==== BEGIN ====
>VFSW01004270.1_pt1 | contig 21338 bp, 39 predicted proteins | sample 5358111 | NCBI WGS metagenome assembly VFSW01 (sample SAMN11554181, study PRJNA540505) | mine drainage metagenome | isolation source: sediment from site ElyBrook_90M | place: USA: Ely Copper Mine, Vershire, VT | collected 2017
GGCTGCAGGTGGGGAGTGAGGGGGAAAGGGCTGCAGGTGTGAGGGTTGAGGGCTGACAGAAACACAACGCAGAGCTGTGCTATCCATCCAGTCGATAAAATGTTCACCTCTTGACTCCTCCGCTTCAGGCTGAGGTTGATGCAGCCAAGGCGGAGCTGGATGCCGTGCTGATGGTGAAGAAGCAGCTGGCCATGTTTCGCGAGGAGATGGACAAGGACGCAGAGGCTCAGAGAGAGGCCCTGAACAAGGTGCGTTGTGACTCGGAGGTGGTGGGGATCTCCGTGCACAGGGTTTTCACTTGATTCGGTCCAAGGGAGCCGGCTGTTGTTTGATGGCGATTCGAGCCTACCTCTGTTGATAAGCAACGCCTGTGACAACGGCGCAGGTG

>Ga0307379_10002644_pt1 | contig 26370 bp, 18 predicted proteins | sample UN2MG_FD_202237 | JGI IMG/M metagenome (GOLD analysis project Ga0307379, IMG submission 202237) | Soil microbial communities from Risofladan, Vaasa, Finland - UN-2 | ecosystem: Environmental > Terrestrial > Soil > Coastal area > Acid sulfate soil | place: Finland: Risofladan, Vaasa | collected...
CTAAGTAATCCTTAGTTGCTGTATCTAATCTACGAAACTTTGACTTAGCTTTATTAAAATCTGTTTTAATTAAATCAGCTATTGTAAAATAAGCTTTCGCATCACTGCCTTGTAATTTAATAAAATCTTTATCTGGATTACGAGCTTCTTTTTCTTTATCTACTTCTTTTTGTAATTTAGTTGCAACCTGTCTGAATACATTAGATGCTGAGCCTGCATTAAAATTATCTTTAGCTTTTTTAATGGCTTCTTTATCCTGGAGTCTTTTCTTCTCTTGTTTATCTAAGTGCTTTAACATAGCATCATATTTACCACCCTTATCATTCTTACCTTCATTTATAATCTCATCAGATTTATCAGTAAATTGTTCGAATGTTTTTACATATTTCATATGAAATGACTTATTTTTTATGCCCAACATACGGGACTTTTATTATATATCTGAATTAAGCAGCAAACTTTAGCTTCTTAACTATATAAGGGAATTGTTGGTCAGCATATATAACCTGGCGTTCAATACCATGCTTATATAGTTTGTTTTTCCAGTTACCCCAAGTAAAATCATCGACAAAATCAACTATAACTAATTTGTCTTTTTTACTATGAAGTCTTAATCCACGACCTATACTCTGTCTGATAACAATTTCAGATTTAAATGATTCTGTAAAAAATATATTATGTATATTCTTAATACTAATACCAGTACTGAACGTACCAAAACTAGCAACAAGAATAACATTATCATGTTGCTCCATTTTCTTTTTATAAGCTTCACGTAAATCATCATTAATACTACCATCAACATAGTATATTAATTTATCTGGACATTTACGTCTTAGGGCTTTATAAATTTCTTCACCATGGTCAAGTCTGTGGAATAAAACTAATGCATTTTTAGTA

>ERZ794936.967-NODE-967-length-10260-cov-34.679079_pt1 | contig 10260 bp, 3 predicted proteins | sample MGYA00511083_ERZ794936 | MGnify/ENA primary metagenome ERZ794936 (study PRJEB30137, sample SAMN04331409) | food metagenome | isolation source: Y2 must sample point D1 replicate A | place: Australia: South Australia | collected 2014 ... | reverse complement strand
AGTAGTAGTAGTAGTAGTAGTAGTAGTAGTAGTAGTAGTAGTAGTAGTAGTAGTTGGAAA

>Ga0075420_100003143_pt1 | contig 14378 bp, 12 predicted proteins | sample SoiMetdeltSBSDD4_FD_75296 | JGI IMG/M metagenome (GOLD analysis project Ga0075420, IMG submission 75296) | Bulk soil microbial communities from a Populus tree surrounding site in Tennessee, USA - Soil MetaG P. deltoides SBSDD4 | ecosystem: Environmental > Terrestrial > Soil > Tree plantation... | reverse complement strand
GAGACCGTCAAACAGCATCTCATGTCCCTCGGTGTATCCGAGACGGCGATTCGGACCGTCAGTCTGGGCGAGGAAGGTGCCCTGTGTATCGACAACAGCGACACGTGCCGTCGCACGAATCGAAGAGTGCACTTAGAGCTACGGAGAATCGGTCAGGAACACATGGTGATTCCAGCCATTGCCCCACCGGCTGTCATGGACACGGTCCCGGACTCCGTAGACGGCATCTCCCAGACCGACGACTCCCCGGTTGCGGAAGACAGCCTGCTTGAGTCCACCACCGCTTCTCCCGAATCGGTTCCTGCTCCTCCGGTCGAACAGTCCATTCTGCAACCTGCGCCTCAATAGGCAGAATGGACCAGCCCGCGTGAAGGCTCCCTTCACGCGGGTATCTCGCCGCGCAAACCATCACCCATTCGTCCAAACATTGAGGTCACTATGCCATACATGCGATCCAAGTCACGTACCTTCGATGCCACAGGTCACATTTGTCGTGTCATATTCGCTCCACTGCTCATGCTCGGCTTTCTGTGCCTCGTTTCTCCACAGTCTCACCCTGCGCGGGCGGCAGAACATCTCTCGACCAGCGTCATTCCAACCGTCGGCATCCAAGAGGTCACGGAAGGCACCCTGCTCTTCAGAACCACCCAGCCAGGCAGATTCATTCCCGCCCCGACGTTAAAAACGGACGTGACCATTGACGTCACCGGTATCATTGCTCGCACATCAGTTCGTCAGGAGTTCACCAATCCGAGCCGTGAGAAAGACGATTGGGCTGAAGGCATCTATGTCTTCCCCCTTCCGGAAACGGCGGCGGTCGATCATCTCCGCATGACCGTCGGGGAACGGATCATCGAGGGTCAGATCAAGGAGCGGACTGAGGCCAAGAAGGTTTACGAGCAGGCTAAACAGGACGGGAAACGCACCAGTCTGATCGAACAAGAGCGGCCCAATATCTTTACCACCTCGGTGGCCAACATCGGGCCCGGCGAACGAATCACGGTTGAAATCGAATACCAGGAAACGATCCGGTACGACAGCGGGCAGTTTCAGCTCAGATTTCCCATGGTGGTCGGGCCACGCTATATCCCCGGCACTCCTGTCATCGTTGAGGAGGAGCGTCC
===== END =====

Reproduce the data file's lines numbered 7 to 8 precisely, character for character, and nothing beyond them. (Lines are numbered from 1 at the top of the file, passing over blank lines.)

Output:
>Ga0075420_100003143_pt1 | contig 14378 bp, 12 predicted proteins | sample SoiMetdeltSBSDD4_FD_75296 | JGI IMG/M metagenome (GOLD analysis project Ga0075420, IMG submission 75296) | Bulk soil microbial communities from a Populus tree surrounding site in Tennessee, USA - Soil MetaG P. deltoides SBSDD4 | ecosystem: Environmental > Terrestrial > Soil > Tree plantation... | reverse complement strand
GAGACCGTCAAACAGCATCTCATGTCCCTCGGTGTATCCGAGACGGCGATTCGGACCGTCAGTCTGGGCGAGGAAGGTGCCCTGTGTATCGACAACAGCGACACGTGCCGTCGCACGAATCGAAGAGTGCACTTAGAGCTACGGAGAATCGGTCAGGAACACATGGTGATTCCAGCCATTGCCCCACCGGCTGTCATGGACACGGTCCCGGACTCCGTAGACGGCATCTCCCAGACCGACGACTCCCCGGTTGCGGAAGACAGCCTGCTTGAGTCCACCACCGCTTCTCCCGAATCGGTTCCTGCTCCTCCGGTCGAACAGTCCATTCTGCAACCTGCGCCTCAATAGGCAGAATGGACCAGCCCGCGTGAAGGCTCCCTTCACGCGGGTATCTCGCCGCGCAAACCATCACCCATTCGTCCAAACATTGAGGTCACTATGCCATACATGCGATCCAAGTCACGTACCTTCGATGCCACAGGTCACATTTGTCGTGTCATATTCGCTCCACTGCTCATGCTCGGCTTTCTGTGCCTCGTTTCTCCACAGTCTCACCCTGCGCGGGCGGCAGAACATCTCTCGACCAGCGTCATTCCAACCGTCGGCATCCAAGAGGTCACGGAAGGCACCCTGCTCTTCAGAACCACCCAGCCAGGCAGATTCATTCCCGCCCCGACGTTAAAAACGGACGTGACCATTGACGTCACCGGTATCATTGCTCGCACATCAGTTCGTCAGGAGTTCACCAATCCGAGCCGTGAGAAAGACGATTGGGCTGAAGGCATCTATGTCTTCCCCCTTCCGGAAACGGCGGCGGTCGATCATCTCCGCATGACCGTCGGGGAACGGATCATCGAGGGTCAGATCAAGGAGCGGACTGAGGCCAAGAAGGTTTACGAGCAGGCTAAACAGGACGGGAAACGCACCAGTCTGATCGAACAAGAGCGGCCCAATATCTTTACCACCTCGGTGGCCAACATCGGGCCCGGCGAACGAATCACGGTTGAAATCGAATACCAGGAAACGATCCGGTACGACAGCGGGCAGTTTCAGCTCAGATTTCCCATGGTGGTCGGGCCACGCTATATCCCCGGCACTCCTGTCATCGTTGAGGAGGAGCGTCC